What next? Preparing for Challenge — Intentional Unstructured Time
Do you ever have that sense that your brain is ‘full’? You just can’t take in any more information or stimulus … your virtual barriers go up, your mind shuts off. Or maybe you notice the frustration before you reach ‘completely full’ as things stop making sense? How effective is your learning after you reach that state?
These experiences can be a sign that we’re tired, stressed or both and need to look after our rest. At other times it can be a sign that we need to stop and make space to allow ourselves to make sense and meaning of what we’ve been experiencing or learning.
I’m grateful to my PhD supervisor for making me aware of the value of consciously making space to integrate knowledge. He’d suggested I take time out to stop and think, especially after I’d read a lot of papers. The concept made sense: I had noticed in my prior (Air Force) role that exercise helped clarify my thoughts, as did making specific time to discuss workplace challenges with colleagues. But after my operational role with its frequent interruptions I found it hard to settle into longer periods of thinking, felt indulgent about having unstructured time and was distracted by self-imposed deadlines. After I failed to make the progress my supervisor was hoping for, he insisted I spend a full day sitting in nature and allow my mind to wander. Eventually my mind settled and I made significant progress in understanding my thesis area. Since then, unstructured thinking time has been a valuable tool in my professional and personal life.
Learning isn’t simply a matter of collecting experiences or information. As John Medina explains in his book Brain Rules, our brain needs rest if we are to integrate our learning, to ‘connect the dots’. In other words, to make meaning. At a deeper level, making space can enable us to broaden and deepen our understanding of ourselves, our circumstances and our experiences, helping us to draw richer meaning and better preparing us for future experiences. This can in turn increase our capacity for growth and our capabilities for more holistic and longer-term decisions, enriching our lives and the lives of those around us.
Making meaning is a creative process – even spiritual – as well as analytical and experimental. Sometimes we have to ‘try on’ a meaning for a while and see if it fits our experience, and whether it is useful for us. It can be a solo activity, but in my experience is often both solo and communal. Sometimes meaning will evolve if you simply provide space. At other times, depending on your purpose, you may need to put conscious rational effort into it, such as when rebuilding frames in a professional context. Be patient and foster awareness of what will serve your meaning-making at the time. Watching for signs of discomfort, frustration, fatigue, confusion can help you understand where you are in your meaning-making and what you need.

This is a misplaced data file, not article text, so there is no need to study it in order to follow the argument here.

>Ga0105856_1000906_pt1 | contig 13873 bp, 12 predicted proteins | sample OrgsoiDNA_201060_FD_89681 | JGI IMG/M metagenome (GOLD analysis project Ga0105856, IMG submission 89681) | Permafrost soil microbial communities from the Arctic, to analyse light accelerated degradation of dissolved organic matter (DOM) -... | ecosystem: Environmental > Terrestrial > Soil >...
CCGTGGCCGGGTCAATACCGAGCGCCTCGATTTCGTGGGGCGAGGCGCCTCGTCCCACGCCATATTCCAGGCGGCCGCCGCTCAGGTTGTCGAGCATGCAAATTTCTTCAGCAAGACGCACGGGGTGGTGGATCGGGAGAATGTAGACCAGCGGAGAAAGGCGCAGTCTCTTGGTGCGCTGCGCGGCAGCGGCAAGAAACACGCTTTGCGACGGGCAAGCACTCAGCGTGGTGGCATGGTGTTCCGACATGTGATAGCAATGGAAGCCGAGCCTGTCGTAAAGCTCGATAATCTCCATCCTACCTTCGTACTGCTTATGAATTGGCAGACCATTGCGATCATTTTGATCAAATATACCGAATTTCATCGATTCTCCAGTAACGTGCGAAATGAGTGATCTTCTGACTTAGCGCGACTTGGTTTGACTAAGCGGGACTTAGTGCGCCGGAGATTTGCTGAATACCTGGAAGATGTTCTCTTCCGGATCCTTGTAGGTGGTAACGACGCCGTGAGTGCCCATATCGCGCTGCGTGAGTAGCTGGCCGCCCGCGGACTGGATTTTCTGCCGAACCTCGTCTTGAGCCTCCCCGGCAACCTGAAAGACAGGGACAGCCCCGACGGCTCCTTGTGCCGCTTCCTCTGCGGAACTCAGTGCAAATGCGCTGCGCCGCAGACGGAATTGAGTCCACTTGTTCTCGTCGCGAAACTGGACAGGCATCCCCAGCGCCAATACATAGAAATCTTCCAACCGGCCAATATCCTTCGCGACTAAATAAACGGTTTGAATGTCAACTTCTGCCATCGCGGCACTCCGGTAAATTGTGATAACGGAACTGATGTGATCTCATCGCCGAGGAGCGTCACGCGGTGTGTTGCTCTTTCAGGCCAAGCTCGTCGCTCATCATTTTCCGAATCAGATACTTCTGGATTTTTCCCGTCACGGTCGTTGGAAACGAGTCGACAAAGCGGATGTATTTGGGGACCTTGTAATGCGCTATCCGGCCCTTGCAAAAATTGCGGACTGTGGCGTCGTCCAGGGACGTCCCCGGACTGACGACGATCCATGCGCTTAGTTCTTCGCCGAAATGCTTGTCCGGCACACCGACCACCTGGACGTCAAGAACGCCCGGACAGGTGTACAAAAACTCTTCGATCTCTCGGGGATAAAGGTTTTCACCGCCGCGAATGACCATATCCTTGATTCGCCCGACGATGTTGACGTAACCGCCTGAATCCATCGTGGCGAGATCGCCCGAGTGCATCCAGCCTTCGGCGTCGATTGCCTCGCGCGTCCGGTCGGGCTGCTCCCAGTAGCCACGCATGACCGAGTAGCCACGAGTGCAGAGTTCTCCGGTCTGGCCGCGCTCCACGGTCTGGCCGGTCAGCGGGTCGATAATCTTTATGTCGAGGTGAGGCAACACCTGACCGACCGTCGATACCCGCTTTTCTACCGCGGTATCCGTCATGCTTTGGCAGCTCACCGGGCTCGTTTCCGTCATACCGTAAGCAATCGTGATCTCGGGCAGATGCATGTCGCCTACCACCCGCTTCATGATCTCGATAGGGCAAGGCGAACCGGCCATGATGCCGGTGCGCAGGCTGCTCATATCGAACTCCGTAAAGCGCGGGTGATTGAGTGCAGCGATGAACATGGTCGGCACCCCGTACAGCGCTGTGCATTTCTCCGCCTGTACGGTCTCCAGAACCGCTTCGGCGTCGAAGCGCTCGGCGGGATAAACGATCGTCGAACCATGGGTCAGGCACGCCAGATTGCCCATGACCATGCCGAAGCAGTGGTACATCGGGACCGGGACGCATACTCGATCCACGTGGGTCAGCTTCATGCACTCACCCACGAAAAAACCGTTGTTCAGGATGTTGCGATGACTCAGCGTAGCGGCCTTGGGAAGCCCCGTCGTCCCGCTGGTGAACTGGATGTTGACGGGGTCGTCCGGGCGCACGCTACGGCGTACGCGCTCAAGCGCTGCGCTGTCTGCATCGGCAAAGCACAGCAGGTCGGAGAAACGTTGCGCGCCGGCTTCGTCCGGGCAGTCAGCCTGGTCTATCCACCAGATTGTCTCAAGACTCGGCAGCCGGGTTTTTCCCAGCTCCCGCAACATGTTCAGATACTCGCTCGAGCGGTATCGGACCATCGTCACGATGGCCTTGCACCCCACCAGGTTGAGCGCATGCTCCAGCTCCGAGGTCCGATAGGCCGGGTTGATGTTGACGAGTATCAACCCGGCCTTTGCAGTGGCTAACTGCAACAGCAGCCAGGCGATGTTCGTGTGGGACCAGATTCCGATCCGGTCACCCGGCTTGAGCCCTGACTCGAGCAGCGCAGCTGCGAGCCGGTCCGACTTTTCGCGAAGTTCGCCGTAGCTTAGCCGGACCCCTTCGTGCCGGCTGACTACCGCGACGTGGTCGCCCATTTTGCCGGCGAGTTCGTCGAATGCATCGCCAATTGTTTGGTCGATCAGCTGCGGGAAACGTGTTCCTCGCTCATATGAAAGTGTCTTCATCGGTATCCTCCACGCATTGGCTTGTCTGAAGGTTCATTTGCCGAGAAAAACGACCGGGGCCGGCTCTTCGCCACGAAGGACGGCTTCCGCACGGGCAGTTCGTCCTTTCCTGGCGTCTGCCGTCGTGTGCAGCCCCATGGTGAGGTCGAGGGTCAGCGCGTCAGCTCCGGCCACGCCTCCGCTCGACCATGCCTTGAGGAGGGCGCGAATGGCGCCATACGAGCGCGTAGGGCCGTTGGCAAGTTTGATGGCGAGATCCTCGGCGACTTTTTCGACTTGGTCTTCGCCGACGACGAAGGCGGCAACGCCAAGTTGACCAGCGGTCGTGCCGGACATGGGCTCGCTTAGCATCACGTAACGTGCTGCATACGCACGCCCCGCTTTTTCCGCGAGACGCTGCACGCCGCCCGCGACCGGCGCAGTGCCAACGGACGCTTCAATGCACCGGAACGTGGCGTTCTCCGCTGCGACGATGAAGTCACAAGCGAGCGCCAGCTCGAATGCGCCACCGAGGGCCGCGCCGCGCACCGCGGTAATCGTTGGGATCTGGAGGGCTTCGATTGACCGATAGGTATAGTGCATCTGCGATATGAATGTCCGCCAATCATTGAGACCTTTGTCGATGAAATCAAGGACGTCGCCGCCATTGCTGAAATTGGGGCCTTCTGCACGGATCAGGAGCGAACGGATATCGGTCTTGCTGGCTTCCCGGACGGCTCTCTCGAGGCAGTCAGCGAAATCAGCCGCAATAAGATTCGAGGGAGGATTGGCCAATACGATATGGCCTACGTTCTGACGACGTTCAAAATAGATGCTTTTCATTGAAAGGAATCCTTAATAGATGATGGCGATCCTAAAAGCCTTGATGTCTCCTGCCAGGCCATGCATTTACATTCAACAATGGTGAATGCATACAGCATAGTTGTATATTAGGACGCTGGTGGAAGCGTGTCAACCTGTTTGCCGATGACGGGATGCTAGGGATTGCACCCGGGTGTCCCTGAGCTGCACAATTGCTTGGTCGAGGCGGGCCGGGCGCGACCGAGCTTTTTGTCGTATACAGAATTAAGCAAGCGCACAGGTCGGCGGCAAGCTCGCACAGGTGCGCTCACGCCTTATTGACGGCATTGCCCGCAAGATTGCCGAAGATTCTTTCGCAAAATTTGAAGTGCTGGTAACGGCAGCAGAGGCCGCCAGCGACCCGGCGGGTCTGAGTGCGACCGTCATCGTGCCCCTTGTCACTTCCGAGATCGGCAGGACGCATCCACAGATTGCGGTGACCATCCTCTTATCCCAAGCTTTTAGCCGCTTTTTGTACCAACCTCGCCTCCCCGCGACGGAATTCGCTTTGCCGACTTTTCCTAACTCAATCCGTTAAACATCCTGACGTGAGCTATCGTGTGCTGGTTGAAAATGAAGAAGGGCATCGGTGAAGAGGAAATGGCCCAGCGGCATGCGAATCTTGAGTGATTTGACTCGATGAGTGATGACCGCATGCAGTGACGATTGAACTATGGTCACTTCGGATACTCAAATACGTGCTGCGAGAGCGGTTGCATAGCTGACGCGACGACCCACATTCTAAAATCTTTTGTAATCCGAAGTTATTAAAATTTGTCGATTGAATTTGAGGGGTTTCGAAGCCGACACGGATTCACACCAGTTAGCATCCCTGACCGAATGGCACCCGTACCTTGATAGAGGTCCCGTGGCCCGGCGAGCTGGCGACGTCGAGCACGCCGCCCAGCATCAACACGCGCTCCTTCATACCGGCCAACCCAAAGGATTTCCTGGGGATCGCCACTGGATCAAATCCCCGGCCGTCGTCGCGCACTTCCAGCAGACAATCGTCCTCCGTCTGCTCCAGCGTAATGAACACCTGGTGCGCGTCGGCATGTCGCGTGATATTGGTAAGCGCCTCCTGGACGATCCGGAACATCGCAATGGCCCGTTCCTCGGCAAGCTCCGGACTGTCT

Here are some practices I use often – including writing these newsletters! It’s not an exhaustive list – explore what works for you.
Intention setting. Before I start, I consciously set an intention. For example, if I am trying to understand a body of information or experience, I suspend expectations about a specific outcome or ‘end goal’ beyond any intention to increase my understanding. At times when I am trying to solve or address a specific problem, I set conscious intentions of that purpose rather than strict goals, to remind myself to stay in a creative space. This can help you manage any inner distractions or tension such as prematurely moving from exploring or creating to judging. You may also find over time that particular practices are more helpful to you for different purposes.
Sitting quietly, removing distractions. I deliberately set aside time and space for myself to do nothing but let my mind wander, explore, consider and reflect. Nature is a place that works well for me, away from distractions, expectations and rigid structure. Sometimes it can be useful to watch clouds or running water, or lie under a tree and look up at the sky.
Talking things over with others.
- Not everyone is comfortable doing this, so I check with them first.
- I check they are able to support what I need, whether that’s holding the space and reflecting my words, asking questions, or challenging or building on my ideas.
Drawing, whether structured, such as mind-mapping, or unstructured such as doodling. Abstract drawing or painting can also work.
Walking or other exercise such as swimming.
Making space and time for meaning-making helps us to integrate our learning, preparing us for future challenges. It helps us understand ourselves and our circumstances better, anchoring us to our inner sense of safety, significance and situation.
Getting started: Call to mind something you’re learning at present or an unresolved challenge. Notice any mental or physical sensations arising such as tension, confusion, frustration or even excitement. Schedule a meaningful but manageable amount of time for yourself in a place that is safe for you and completely free from distractions. Set an intention for your time. Reflect on your experience and any insights that arose for you.
PS: I have more to say on meaning … stay tuned!
© Jodi Steel 2011
Please note: Many people have suffered from mental health issues as a result of the pandemic, including people who have never experienced issues before. This newsletter series is not a substitute for professional mental health support specific to your circumstances. If you have mental health issues, please access professional mental health services before attempting any of the practices in this newsletter series. Links to some Australian organisations and their online resources are below: